PINK1 Protects against Oxidative Stress by Phosphorylating Mitochondrial Chaperone TRAP1

Emory University, Atlanta, Georgia, United States
PLoS Biology (Impact Factor: 9.34). 07/2007; 5(7):e172. DOI: 10.1371/journal.pbio.0050172
Source: PubMed


Author Summary

Parkinson disease (PD) is characterized by the selective loss of midbrain dopaminergic neurons. Although the cause of PD is unknown, pathological analyses have suggested the involvement of oxidative stress and mitochondrial dysfunction. Recently, an inherited form of early-onset PD has been linked to mutations in both copies of the gene encoding the mitochondrial protein PINK1. Furthermore, increasing evidence indicates that single-copy mutations in PINK1 are a significant risk factor in the development of later-onset PD. Here we show that PINK1 is a protein kinase that phosphorylates the mitochondrial molecular chaperone TRAP1 to promote cell survival. We find that PINK1 normally protects against oxidative-stress-induced cell death by suppressing cytochrome c release from mitochondria. The PINK1 mutations linked to PD impair the ability of PINK1 to phosphorylate TRAP1 and promote cell survival. Our findings reveal a novel anti-apoptotic signaling pathway that is disrupted by mutations in PINK1. We suggest that this pathway has a role in PD pathogenesis and may be a target for therapeutic intervention.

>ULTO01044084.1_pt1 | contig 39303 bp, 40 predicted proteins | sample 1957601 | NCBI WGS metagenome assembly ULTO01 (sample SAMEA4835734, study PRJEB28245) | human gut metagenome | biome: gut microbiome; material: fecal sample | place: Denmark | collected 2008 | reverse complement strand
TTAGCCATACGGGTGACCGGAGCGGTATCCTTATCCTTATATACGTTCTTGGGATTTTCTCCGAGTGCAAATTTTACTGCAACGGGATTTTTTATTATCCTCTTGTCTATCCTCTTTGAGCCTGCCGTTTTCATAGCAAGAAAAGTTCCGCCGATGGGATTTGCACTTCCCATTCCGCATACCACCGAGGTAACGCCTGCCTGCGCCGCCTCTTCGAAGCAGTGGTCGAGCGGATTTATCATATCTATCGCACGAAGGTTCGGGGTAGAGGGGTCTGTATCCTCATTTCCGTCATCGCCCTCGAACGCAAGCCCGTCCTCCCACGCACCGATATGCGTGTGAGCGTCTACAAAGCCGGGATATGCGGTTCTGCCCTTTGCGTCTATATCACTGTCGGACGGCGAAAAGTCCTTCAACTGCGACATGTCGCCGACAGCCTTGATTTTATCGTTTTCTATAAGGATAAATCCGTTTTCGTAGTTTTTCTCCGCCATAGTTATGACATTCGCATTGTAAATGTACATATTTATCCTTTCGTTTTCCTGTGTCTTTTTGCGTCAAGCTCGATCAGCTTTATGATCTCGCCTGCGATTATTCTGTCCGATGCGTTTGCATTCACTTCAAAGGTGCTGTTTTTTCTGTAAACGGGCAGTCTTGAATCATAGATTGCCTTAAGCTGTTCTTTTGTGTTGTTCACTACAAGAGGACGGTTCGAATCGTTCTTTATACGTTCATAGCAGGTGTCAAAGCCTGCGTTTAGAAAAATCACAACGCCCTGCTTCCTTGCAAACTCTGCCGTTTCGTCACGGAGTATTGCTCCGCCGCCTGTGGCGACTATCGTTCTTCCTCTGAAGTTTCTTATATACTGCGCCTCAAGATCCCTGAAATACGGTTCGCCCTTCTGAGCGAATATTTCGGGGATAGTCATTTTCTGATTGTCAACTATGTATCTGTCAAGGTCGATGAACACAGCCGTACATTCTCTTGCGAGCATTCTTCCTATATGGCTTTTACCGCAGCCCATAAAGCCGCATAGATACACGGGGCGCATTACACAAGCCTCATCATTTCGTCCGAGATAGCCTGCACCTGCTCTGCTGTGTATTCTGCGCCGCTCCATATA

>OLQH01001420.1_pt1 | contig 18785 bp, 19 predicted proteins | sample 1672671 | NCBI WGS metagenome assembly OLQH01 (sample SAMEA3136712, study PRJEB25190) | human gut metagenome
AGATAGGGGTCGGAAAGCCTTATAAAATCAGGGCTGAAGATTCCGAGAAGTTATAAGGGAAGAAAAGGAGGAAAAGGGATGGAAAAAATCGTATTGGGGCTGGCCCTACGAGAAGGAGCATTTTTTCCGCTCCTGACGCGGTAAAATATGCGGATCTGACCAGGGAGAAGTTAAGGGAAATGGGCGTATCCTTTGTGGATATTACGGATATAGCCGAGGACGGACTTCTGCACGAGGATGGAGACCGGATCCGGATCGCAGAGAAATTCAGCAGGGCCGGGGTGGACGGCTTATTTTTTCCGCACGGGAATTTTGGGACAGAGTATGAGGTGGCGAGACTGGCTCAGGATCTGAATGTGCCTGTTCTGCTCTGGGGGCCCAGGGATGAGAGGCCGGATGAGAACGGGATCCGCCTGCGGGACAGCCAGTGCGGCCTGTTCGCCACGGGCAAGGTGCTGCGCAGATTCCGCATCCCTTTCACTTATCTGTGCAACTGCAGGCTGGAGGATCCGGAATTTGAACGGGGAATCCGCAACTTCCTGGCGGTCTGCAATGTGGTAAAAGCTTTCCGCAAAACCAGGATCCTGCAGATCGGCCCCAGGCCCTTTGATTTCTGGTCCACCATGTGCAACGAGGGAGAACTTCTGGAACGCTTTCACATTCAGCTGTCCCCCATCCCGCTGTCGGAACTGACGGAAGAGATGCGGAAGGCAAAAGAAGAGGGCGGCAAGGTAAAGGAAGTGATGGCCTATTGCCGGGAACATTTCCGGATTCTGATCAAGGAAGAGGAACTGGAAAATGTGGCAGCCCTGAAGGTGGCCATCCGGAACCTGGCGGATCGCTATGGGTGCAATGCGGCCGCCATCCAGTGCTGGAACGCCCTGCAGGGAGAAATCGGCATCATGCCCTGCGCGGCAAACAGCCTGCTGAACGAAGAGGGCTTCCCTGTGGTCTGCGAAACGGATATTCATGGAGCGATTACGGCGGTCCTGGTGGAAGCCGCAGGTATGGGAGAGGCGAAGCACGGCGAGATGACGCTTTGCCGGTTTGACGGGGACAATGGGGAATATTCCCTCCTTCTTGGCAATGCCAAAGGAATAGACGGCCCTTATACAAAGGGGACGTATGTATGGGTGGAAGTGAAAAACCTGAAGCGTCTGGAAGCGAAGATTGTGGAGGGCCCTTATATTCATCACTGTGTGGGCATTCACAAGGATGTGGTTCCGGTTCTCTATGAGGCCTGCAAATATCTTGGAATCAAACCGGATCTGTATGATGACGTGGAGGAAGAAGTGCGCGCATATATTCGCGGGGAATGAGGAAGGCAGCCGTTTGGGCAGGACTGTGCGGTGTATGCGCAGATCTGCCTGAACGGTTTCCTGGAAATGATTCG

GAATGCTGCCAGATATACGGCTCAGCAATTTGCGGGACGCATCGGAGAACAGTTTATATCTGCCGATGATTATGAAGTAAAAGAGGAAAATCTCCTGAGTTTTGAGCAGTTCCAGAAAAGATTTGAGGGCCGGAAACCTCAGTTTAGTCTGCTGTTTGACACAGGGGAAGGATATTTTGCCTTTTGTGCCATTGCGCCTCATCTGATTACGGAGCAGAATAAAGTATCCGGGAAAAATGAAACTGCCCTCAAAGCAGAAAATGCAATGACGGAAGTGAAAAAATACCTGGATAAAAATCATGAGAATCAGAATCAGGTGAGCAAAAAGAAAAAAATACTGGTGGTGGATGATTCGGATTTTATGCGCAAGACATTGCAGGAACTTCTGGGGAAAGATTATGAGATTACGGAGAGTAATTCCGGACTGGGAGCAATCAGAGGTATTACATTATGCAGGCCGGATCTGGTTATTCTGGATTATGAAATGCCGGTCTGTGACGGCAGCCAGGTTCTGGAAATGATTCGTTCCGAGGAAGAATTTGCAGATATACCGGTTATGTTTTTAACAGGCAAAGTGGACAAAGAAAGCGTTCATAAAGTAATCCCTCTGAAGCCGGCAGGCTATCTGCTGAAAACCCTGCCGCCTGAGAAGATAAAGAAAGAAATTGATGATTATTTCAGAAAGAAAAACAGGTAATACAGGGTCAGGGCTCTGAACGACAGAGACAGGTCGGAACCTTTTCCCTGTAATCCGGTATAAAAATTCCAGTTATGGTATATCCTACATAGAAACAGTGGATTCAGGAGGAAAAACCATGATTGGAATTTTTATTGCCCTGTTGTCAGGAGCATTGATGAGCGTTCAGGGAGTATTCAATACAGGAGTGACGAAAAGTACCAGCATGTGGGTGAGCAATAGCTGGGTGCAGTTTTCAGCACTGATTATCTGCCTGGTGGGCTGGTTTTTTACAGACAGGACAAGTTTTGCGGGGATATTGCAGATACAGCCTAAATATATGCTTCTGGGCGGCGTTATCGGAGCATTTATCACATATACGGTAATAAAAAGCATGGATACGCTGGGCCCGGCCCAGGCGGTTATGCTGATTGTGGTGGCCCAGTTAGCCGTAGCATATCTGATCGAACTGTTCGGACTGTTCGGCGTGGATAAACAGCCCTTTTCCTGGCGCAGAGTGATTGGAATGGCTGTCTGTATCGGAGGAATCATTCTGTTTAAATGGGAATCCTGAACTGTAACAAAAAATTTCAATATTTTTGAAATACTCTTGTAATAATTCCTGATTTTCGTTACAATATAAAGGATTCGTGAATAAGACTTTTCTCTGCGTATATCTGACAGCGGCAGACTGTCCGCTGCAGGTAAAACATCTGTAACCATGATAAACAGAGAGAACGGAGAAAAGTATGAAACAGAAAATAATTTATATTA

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Available from: Julia Pridgeon, Jun 20, 2014
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    • "The accumulation of misfolded proteins is sensed by PINK1 (Jin and Youle 2013). PINK1 interacts with several proteins involved with the MT-UPR and MT quality control including TRAP1 (Pridgeon et al. 2007), HSP60 (Rakovic et al. 2011) and HTRA2/OMI (Plun-Favreau et al. 2007). "
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    • "For example TRAP1 was identified in such a screen (Butler et al., 2012). TRAP1 is a mitochondrial chaperone that already had been implicated to be phosphorylated by another PD-protein Pink1 (Costa et al., 2013; Pridgeon et al., 2007; Zhang et al., 2013). Hence, such interaction screens start to elucidate common pathways that span several of the PD-relevant genes. "
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